Video and Continuous Learning –
Teachers can look for guidance in fair use.
The TEACH Act is meant to help make
decisions with “online performances
and displays for distance learning.” This
is beyond the educational exemptions
provided to teachers in face-to-face
teaching situations. Think of virtual learning
two ways: learning on a closed system
specific to your students, and an open
system (YouTube). A key concept is
mediated instruction. Basically, lawfully
acquired materials can be used in distance
learning just like they are used in the
classroom, but there must be an instructor
who controls and monitors the content.
• It is not an infringement to make an
• Are you posting a
presentation on the
open web that includes
video that would
meet the educational
exemption in a face-to-face
but would violate
copyright if displayed
on the web?
• Are you making a copy
or streaming video?
• Are you using a lawful/
• If posting to the open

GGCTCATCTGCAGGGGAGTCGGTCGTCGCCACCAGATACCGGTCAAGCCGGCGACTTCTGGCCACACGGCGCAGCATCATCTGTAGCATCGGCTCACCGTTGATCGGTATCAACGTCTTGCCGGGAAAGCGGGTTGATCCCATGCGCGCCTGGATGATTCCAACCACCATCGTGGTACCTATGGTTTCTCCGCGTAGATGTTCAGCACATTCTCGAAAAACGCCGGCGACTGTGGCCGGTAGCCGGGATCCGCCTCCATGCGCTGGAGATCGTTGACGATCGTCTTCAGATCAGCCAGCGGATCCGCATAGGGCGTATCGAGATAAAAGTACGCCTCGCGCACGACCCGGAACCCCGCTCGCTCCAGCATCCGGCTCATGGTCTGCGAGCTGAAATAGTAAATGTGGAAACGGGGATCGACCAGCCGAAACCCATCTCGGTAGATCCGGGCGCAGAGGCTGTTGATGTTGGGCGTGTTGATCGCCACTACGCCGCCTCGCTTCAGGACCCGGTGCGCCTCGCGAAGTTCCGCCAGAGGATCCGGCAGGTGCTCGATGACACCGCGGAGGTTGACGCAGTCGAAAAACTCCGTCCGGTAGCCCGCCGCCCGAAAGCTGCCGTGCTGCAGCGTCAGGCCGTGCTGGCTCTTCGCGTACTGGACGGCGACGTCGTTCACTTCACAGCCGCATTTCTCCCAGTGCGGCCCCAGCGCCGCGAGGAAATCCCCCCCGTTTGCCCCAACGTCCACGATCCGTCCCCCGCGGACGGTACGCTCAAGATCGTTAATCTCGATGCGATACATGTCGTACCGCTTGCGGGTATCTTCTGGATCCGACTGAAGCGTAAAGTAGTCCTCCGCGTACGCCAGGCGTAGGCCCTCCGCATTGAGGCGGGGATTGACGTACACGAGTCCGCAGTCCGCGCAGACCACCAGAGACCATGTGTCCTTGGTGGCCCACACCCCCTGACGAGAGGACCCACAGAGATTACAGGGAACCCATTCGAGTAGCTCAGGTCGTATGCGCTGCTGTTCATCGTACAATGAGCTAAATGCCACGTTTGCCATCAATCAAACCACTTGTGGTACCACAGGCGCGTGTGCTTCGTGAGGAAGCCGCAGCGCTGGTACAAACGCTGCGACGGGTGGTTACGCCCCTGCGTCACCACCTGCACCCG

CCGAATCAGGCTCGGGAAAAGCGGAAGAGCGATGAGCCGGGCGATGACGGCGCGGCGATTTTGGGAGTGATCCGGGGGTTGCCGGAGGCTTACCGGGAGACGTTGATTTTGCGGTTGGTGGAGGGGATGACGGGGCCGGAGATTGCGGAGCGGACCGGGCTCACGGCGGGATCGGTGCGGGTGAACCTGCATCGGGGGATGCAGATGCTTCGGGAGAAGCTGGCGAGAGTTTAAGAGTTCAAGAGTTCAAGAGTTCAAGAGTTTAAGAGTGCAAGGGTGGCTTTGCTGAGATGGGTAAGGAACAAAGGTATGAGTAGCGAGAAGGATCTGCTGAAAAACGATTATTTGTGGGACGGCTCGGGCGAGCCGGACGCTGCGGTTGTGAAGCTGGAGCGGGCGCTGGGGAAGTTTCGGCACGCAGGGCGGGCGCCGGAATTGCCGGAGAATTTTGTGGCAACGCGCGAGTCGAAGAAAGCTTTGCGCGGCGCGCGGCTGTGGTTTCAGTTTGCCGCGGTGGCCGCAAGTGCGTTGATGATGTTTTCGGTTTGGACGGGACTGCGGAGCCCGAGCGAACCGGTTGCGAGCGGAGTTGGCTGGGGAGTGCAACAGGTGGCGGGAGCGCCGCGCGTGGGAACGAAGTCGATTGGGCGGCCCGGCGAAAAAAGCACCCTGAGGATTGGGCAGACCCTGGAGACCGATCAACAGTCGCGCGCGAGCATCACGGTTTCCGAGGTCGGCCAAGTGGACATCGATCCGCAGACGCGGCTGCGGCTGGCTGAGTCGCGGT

web, do you have the
rights to make that
• Additional information
on the TEACH Act is at
instructional performance or display
to a closed group of students online
(assuming you are using a lawfully
made copy) of most works. Special
limits apply to motion pictures (“reasonable and limited portions”)
designed for a classroom use.
• The TEACH Act provides a different approach for distance
education. In an online environment, the Act allows for use of clips
of a film in “reasonable limited portions.” For instance, you could
show entire movies in 30-minute increments over the course of five
consecutive distance learning class periods.
• Works created specially for mediated instructions are outside the
scope of the TEACH Act.
• Don’t mess with the technology protections in place with the
• Your district may have put additional restrictions in place.
(Legal opinion from Lutzker and Associates, June 2020.)